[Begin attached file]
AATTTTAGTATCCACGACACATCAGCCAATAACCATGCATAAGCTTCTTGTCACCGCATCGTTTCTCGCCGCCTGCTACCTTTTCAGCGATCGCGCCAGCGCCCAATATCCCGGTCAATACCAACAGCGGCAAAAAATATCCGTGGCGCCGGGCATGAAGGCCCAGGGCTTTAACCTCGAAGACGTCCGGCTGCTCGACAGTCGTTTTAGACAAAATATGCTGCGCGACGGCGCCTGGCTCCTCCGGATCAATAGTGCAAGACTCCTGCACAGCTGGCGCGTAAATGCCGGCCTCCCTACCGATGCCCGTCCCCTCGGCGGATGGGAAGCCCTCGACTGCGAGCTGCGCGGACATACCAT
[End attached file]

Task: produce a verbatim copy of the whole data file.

AATTTTAGTATCCACGACACATCAGCCAATAACCATGCATAAGCTTCTTGTCACCGCATCGTTTCTCGCCGCCTGCTACCTTTTCAGCGATCGCGCCAGCGCCCAATATCCCGGTCAATACCAACAGCGGCAAAAAATATCCGTGGCGCCGGGCATGAAGGCCCAGGGCTTTAACCTCGAAGACGTCCGGCTGCTCGACAGTCGTTTTAGACAAAATATGCTGCGCGACGGCGCCTGGCTCCTCCGGATCAATAGTGCAAGACTCCTGCACAGCTGGCGCGTAAATGCCGGCCTCCCTACCGATGCCCGTCCCCTCGGCGGATGGGAAGCCCTCGACTGCGAGCTGCGCGGACATACCAT